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'Indian crews are very good'

By VAIHAYASI PANDE DANIEL
April 23, 2024 10:39 IST
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'Indians are basically liked because they are educated, they are intelligent.'

IMAGE: Kindly note the image has been posted only for representational purposes. Photograph: Reuters

Captain Peter Jhanjee, who hails from Mumbai, spent 25 years at sea, before he moved to a land job.

He has steered hundreds of freighters into port; cargo ships as large and unwieldy as the MV Dali, which crashed into the Francis Scott Key Bridge in Baltimore in the last week of March.

The former master, with only loads of empathy in his heart for the captain of Dali, knows exactly how tough it is to negotiate harbours with bridges (most older harbours have them) and how sometimes several unpredicted and bewildering circumstances can sadly, fatefully conspire together to bring on a disaster. "It was like a perfect storm," the master mariner explains to Vaihayasi Pande Daniel/Rediff.com.

A similar disaster was averted not even two weeks later when the container ship APL Qingdao lost power in New York harbour, quite close to the landmark Verrazano Narrows Bridge.

Captain Jhanjee, who now works as vice president operations and strategic growth, for a US technology solutions company, dissects what might have happened -- based on his considerable seafarer expertise -- in Baltimore harbour on March 26.

IMAGE: Kindly note the image has been posted only for representational purposes. Photograph: Dinuka Liyanawatte/Reuters

Do a lot of cargo ships have Indian crews these days? I read that about 66 per cent of unlicensed crew members are Asian and 49 per cent officers are Asian.
Was it expected that the crew would either be Indian or Filipino or Chinese, because the third highest nationality in shipping is Indian and therefore that was no coincidence? Are Indian crews generally well trained? When you heard that the crew was Indian did any thoughts come to mind?

Indian crews are very good. Their training is very extensive. I do not fault that in any way.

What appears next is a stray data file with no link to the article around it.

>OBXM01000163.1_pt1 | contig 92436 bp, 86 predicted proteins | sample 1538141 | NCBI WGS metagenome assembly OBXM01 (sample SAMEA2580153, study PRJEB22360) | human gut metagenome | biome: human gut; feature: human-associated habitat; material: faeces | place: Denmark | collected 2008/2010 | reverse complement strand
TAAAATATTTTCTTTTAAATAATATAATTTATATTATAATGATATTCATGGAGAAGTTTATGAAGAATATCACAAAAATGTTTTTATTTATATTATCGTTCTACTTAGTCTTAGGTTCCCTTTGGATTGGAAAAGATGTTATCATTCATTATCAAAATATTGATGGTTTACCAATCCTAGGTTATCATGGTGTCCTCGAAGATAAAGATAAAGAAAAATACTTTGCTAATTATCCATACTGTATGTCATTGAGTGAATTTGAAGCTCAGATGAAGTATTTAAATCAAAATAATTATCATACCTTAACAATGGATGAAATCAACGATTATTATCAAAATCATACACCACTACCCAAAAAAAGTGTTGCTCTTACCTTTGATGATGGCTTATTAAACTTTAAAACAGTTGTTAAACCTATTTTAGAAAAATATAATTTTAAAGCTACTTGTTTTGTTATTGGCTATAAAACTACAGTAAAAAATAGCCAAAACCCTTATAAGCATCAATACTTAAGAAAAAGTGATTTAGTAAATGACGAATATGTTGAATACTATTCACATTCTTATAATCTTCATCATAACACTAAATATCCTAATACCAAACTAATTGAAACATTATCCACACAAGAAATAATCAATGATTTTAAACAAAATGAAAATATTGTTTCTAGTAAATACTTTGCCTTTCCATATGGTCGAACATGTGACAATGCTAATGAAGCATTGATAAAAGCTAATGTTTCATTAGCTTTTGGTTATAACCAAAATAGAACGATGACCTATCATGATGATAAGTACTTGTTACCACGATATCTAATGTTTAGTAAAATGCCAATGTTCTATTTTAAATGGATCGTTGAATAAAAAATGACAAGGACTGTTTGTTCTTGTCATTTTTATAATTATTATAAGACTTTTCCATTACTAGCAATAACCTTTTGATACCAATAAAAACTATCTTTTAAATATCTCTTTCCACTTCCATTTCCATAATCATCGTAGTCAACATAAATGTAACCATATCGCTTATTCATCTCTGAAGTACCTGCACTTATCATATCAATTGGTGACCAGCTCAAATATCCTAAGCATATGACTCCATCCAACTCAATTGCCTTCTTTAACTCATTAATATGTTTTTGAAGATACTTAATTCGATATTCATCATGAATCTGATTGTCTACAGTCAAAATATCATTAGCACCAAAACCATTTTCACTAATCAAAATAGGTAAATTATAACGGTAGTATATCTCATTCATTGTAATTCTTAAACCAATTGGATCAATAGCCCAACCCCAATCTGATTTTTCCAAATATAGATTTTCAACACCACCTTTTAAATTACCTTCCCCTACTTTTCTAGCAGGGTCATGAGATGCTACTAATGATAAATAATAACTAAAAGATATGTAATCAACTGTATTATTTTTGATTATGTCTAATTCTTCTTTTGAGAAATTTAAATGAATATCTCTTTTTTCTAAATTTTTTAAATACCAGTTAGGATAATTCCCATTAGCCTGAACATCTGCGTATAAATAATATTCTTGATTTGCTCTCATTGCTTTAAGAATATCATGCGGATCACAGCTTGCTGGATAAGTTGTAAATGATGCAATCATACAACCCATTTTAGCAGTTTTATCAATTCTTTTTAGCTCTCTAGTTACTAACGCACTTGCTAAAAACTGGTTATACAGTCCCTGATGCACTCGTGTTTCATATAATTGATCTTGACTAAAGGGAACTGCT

Secondly, Indians are normally pretty well educated, and now modern ships require people with better education. It's not like the really old days, where riff-raff was thrown onto the ships.

What we do have is highly-trained, educated people going on board, especially among officers. Even our crew has to go through training before they go on board. By all crew, I mean deckhands and people who work in engine rooms, fitters, for example. They all have certificates.

Indians are basically liked because they are educated, they are intelligent.

Thirdly, finally, they are comparatively more economical than their western counterparts. Everything, finally, is (about money) -- Indian seafarers are educated, smart and cheaper than their European counterparts.

They have tried other nationalities. They've tried Filipinos, they've tried others -- they are also effective. Among 'more cost- effective' crew members, I think, the Indians stand out.

IMAGE: Kindly note the image has been posted only for representational purposes. Photograph: Raheb Homavandi/Reuters

So therefore, it was no coincidence that the crew was Indian, because there are a huge number of Indians in this profession?

So, yes that is no coincidence, I mean I was one of them. I worked for different foreign companies and I was also Indian. It is a general trend. Most of my batch mates are all on foreign ships.

In India, the merchant navy is considered a good and sought after profession. The training is good, the salary is very competitive for the Indian market and can easily raise the standard of living for those who are employed in the profession. Because of its popularity, several training institutes have opened in several cities in the country.

IMAGE: Kindly note the image has been posted only for representational purposes. Photograph: Athar Hussain ZH/CN/Reuters